Livelihood programs help displaced families learn new ways of earning sustainable income
After Typhoon Haiyan destroyed or damaged 1.1 million homes, shelter quickly became one of the greatest needs in the Philippines. Samaritan’s Purse responded immediately to the devastating storm by providing shelter kits and shelter plastic to thousands of households.
But with more than 4.2 million people displaced, the needs were greater than shelter. Along with their homes, many families also lost their livelihoods.
Samaritan’s Purse is helping families rebuild their lives by teaching them new skills through our livelihood projects. Florencis Valenzona, 56, recently participated in a Samaritan’s Purse program that transformed him from a fisherman into a furniture maker.
Before Typhoon Haiyan, Florencis lived on the coast and earned his living fishing. After the storm his family relocated inland to a transitional housing site and Florencis couldn’t fish anymore. With his source of income gone, Florencis didn’t know how to provide for his family.
But through the livelihood program held at his transitional housing site, Florencis learned to make bamboo furniture including tables, chairs, and bed frames. Now he sells his furniture to earn money and support his family.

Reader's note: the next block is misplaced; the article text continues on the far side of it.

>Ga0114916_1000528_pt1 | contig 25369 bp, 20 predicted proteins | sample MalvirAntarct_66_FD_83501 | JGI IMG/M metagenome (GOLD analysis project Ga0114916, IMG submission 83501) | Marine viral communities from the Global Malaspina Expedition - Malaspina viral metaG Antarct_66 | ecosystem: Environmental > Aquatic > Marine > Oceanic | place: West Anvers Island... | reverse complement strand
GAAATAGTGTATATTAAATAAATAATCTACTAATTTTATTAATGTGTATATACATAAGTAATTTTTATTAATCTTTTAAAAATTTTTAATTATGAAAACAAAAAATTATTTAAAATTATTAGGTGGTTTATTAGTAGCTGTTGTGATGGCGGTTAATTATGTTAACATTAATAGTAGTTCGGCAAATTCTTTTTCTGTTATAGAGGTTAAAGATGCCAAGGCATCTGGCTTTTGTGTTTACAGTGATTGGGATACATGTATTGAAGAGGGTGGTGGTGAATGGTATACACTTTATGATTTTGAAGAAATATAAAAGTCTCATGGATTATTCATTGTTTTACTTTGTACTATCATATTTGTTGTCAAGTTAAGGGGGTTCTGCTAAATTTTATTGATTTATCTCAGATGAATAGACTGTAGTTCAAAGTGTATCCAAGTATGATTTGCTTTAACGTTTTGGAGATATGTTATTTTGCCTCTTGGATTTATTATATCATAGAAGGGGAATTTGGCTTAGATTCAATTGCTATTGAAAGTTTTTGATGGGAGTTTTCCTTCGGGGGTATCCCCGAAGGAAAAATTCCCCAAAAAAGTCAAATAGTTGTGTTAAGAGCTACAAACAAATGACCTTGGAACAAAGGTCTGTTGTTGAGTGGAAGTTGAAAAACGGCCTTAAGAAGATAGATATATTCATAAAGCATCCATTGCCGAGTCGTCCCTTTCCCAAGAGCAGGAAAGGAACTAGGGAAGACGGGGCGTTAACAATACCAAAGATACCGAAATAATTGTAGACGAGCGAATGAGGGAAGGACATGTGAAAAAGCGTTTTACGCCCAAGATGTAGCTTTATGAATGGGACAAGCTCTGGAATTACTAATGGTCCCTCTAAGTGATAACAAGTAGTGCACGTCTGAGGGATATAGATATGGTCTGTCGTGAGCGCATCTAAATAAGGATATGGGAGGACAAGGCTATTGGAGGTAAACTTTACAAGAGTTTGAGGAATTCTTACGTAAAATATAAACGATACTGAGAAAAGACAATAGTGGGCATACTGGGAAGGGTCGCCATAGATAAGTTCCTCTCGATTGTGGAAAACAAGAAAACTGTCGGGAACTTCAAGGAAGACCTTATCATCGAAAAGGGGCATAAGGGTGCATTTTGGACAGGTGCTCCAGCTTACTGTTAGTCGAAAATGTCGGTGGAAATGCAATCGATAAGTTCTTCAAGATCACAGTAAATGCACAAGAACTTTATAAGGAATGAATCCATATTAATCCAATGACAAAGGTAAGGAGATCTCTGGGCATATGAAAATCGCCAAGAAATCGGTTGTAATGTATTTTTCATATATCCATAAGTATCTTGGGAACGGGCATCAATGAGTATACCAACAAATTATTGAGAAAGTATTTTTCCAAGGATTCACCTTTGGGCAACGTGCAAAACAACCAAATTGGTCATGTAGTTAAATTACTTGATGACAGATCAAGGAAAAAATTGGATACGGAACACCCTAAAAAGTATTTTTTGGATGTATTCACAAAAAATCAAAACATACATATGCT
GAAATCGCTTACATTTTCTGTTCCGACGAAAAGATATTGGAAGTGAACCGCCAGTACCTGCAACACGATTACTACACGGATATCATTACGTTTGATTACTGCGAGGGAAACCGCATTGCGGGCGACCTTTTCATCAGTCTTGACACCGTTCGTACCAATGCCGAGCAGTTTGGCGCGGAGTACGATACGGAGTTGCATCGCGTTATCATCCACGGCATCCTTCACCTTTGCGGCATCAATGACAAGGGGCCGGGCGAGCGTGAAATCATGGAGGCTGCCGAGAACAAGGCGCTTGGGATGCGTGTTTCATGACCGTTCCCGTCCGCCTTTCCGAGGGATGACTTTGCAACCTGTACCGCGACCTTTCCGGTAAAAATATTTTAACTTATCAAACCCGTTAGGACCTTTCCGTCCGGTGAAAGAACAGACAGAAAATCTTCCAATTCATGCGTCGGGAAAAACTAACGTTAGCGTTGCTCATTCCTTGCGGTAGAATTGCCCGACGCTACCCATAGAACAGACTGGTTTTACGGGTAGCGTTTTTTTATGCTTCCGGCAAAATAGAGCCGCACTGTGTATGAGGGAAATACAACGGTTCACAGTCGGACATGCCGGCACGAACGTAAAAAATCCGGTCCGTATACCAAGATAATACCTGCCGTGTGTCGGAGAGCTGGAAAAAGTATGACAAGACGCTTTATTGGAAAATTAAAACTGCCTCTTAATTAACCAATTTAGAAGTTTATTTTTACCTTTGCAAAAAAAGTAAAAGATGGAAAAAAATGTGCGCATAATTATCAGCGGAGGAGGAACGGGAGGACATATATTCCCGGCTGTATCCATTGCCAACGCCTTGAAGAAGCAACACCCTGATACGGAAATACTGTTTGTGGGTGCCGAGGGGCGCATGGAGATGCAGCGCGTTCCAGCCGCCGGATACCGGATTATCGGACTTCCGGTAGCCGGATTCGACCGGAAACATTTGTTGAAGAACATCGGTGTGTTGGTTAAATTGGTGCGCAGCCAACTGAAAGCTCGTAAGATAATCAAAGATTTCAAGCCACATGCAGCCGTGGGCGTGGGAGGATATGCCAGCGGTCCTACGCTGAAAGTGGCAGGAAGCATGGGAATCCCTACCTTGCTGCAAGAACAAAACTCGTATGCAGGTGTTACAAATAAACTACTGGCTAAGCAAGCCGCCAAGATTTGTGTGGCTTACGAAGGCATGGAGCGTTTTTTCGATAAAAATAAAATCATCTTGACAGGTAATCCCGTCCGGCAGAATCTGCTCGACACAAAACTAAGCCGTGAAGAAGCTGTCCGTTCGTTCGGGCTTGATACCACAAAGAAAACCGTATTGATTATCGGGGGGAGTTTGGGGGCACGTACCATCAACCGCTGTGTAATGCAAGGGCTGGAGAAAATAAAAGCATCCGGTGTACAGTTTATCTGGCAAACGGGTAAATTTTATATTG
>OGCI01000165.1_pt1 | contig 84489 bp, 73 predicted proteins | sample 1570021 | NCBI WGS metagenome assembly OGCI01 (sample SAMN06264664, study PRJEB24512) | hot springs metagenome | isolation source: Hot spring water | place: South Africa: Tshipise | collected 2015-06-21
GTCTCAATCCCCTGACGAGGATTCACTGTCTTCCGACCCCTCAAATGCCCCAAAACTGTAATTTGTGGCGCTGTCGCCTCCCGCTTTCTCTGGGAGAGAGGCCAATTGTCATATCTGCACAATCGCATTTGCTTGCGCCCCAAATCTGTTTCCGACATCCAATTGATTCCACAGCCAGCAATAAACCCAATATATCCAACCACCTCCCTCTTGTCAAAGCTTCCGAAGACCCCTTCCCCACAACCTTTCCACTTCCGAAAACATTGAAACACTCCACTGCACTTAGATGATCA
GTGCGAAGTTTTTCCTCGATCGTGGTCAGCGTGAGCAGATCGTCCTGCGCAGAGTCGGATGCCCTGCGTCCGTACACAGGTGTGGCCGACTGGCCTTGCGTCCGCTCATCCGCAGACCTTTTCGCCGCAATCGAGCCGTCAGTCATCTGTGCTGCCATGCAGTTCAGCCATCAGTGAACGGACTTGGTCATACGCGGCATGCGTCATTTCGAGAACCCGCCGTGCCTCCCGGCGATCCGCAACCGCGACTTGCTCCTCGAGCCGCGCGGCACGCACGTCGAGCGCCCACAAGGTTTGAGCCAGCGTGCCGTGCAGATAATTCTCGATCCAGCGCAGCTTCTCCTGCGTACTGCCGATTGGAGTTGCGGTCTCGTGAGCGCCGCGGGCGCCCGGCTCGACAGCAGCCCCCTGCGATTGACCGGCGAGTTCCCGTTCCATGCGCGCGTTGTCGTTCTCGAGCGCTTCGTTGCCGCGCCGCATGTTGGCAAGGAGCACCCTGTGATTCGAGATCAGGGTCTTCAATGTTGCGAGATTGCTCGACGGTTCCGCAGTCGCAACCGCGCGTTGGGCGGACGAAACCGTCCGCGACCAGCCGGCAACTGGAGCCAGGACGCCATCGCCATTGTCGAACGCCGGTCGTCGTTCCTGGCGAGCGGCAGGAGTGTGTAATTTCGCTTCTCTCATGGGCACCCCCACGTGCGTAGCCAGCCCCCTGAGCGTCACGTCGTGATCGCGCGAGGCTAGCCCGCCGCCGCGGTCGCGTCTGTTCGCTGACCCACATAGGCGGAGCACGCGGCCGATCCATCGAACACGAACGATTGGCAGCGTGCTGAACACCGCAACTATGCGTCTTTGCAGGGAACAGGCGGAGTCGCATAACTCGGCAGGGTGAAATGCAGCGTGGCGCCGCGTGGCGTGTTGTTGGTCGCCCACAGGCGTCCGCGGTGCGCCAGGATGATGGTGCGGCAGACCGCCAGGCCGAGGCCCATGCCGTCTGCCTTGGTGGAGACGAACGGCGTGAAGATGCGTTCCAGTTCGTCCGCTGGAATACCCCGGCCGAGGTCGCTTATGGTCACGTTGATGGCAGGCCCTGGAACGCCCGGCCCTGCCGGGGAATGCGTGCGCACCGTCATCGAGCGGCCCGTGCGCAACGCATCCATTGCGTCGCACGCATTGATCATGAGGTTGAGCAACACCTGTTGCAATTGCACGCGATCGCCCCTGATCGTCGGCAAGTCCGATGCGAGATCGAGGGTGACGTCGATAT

“Thank you for giving me the opportunity to start again,” Florencis said.
Livelihood Coordinator Jophil Pedrita explained that before the typhoon most program participants were fishermen, taxi drivers, or shop owners who earned money day-by-day. It’s challenging for them to change that mindset.
“We keep encouraging them that if you keep at it, you will see results,” Jophil said.
A New Crop
Men at another transitional housing site are farmers who are used to growing vegetables and selling their crops at roadside stands. Most vegetables in the area are now imported from southern islands in the Philippines, making it hard for them to earn a consistent wage.
Samaritan’s Purse is teaching the farmers to plant and harvest bamboo, which they can then sell to men like Florencis to use for their furniture making.
Farmers in the livelihood program are planting four different bamboo varieties. So far they’ve planted more than five acres with plans to plant 15 more.
The livelihood program is not only teaching farmers how to plant bamboo, but also how to maintain the crop and eventually reap a harvest.
They are learning to be patient and diligent in their work because they won’t see their first harvest for another two or three years.
Samaritan’s Purse also is teaching men in the programs how to save money for the future.
“It’s something new for them—it’s a big deal for them to make money that will last more than one day,” Jophil said.
As more and more people move from transitional housing sites to permanent housing, the market for bamboo furniture will continue to increase.
Learning new skills like harvesting bamboo and making bamboo furniture is giving Filipinos a chance to start again. It’s a chance to begin rebuilding their lives after the storm.
Please continue to pray for the people of the Philippines as they recover from the destruction of Typhoon Haiyan.